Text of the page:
I have recently brought up ideas and tips for new hunters getting started, but I would like to mention two of the easiest small game species to master: rabbits and squirrels.

The benefits of hunting these two semi-elusive animals are numerous. For starters, they offer variety. They can both be hunted with a small gauge shotgun (where legal) or with the ever popular .22 rifle.  The weapon of choice all depends on the mentor helping these newbies getting started. I started with a rifle because my mentor was a coyote and deer hunter. He thought that if I could get proficient with a small rifle, it would help me be adequate with a larger rifle. He was right of course and I have no regrets. I shot many squirrels and rabbits with a Marlin .22 rifle. I did have to wait for a lot of rabbits to stop though as we kicked them up out of their beds, but it did teach me patience.

Starting out with a .410 shotgun can help a new hunter quickly transition right into big league bird hunting. Truth be told, a shotgun can make up for small aiming errors on squirrels too and give the new shooter just a little more self-confidence. Success always breeds confidence and shotgunning for rabbits and squirrels will bring more success than a rifle will. Again, a worthy mentor can help make the decision between the two shooting platforms, and if someone is really lucky, both can be experienced.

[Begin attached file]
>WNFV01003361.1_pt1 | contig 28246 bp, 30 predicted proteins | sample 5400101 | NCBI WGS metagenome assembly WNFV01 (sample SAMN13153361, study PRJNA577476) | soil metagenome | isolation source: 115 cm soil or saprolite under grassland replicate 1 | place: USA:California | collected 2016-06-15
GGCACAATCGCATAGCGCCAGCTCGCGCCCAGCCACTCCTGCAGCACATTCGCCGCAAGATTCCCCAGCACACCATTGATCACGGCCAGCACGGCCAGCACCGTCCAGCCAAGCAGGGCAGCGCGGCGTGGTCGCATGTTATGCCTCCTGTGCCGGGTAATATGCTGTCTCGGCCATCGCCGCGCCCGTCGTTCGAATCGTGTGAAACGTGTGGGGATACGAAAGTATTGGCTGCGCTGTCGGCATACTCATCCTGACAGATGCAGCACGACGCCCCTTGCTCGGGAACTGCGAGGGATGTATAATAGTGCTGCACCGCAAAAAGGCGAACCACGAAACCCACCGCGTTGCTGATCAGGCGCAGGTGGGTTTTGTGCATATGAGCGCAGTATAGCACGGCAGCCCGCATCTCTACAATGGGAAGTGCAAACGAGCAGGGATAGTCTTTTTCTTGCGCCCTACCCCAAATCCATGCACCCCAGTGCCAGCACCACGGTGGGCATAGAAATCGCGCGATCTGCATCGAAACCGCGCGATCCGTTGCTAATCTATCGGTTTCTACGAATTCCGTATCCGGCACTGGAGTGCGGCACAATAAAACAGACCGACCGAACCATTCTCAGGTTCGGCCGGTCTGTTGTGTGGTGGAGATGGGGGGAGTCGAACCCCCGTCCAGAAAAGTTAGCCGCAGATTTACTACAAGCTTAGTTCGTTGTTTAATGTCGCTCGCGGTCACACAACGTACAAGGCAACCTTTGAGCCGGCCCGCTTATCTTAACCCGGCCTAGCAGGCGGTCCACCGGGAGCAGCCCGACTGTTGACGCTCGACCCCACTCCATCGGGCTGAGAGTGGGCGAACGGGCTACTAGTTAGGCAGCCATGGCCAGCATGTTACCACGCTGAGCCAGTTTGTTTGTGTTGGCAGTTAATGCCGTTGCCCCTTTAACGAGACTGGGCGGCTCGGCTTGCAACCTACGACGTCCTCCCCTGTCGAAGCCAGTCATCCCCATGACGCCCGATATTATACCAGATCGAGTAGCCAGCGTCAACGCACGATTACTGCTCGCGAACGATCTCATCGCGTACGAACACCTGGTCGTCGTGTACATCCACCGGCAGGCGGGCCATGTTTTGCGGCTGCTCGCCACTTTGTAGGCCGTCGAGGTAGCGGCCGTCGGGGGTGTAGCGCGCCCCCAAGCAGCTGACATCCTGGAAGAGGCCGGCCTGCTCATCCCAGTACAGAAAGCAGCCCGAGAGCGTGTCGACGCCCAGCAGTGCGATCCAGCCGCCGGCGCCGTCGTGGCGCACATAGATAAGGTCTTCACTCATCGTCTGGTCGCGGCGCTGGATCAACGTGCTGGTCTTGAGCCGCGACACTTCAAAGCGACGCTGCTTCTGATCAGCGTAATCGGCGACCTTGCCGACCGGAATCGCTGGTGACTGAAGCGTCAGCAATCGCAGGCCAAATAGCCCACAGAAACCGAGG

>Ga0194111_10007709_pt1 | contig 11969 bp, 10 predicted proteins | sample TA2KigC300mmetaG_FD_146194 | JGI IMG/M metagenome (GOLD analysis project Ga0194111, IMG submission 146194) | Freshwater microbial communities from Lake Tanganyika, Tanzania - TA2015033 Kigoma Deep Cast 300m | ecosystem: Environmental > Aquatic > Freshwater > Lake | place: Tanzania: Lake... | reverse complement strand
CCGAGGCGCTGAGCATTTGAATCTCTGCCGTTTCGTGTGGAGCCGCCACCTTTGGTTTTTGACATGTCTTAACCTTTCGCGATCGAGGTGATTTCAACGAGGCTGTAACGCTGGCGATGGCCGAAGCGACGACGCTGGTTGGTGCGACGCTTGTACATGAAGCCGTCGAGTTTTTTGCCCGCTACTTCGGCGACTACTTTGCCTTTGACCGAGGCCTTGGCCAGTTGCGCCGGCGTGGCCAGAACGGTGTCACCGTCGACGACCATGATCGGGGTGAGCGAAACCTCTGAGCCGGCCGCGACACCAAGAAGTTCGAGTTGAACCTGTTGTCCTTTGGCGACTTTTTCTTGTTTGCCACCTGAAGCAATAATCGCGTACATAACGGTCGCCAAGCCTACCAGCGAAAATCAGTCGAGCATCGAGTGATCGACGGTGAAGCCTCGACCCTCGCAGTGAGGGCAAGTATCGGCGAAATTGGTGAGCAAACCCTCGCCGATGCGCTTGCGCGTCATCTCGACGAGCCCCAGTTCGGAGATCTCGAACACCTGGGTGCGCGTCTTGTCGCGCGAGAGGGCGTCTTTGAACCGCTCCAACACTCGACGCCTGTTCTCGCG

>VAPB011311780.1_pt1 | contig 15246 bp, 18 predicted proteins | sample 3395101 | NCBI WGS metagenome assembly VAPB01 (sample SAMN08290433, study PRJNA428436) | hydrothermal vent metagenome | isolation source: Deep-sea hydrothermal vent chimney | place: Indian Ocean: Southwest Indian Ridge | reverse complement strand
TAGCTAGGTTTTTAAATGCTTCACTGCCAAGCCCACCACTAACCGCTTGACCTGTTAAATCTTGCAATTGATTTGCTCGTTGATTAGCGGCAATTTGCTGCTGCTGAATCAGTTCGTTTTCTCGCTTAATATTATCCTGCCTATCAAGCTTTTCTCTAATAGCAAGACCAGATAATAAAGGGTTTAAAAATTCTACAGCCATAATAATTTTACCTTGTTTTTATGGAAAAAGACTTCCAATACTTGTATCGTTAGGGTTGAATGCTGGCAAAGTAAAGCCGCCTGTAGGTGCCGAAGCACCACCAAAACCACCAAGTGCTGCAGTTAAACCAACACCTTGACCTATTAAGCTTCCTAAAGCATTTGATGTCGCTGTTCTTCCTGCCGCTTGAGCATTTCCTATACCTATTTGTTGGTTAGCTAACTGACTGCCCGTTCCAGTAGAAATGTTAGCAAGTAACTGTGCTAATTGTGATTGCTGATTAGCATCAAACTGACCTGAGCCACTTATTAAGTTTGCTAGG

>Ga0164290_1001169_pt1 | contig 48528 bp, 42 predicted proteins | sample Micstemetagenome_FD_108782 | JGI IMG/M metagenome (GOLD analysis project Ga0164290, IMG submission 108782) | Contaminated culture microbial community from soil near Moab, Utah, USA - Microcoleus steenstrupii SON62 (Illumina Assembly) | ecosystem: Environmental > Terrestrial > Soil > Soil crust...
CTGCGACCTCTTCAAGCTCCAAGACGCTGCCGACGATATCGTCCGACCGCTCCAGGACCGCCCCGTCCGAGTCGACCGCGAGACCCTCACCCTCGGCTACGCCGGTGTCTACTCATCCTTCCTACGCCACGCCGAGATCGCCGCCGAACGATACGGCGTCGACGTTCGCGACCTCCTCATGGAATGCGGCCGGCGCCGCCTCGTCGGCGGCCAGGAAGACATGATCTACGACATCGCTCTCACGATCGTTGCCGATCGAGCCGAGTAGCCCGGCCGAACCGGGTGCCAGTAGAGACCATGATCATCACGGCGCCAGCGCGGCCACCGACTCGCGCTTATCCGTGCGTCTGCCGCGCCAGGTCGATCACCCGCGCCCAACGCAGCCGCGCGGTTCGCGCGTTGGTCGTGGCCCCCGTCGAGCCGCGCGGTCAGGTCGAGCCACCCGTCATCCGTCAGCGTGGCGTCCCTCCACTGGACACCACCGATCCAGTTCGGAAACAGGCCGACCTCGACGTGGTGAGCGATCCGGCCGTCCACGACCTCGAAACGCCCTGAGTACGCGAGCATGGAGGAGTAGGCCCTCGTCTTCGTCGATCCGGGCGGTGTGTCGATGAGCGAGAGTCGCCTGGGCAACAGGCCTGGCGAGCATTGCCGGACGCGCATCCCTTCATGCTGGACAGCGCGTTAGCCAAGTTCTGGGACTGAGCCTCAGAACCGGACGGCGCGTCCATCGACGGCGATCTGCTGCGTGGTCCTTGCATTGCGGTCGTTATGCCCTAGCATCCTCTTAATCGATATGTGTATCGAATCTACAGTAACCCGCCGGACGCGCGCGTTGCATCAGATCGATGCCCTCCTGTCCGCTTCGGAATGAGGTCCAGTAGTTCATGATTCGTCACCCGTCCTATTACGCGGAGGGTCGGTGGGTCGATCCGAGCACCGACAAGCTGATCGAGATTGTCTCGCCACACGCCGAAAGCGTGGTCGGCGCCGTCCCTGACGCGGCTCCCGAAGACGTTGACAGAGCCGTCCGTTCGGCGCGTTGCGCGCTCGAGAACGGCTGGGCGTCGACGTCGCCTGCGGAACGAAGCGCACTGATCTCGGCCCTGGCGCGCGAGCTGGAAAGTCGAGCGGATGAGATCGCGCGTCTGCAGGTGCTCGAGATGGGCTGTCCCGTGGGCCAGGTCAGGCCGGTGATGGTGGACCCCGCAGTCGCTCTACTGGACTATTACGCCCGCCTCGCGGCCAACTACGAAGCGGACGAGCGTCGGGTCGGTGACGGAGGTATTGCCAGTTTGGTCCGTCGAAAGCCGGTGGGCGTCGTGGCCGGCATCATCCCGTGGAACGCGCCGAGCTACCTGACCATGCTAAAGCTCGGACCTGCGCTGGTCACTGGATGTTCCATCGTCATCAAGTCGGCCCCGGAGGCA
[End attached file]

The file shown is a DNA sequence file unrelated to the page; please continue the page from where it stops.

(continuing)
Another bonus is that the prime seasons for these two species do not generally overlap. Squirrel seasons are often earlier in the fall and hopefully before deer season, and rabbits are always best when the chill winds of winter begin. I never checked to see if it was true, but my mentor taught me that rabbit meat was safest after the first frost of the year. If it is true, good, if it isn’t true, I don’t want to know about it so you will have to figure that one out on your own.

Finally, the best bonus of wanting to hunt rabbits and squirrels is that they are not high profile animals and not very many people target them as their main quarry. This means you are more likely to gain permission on private lands to hunt them and that means you might get a foot in the door with landowners for future hunting of larger game animals.

Hunting rabbits and squirrels is a win-win for all hunters, but new hunters can experience instant success and build a great foundation for their future hunting careers.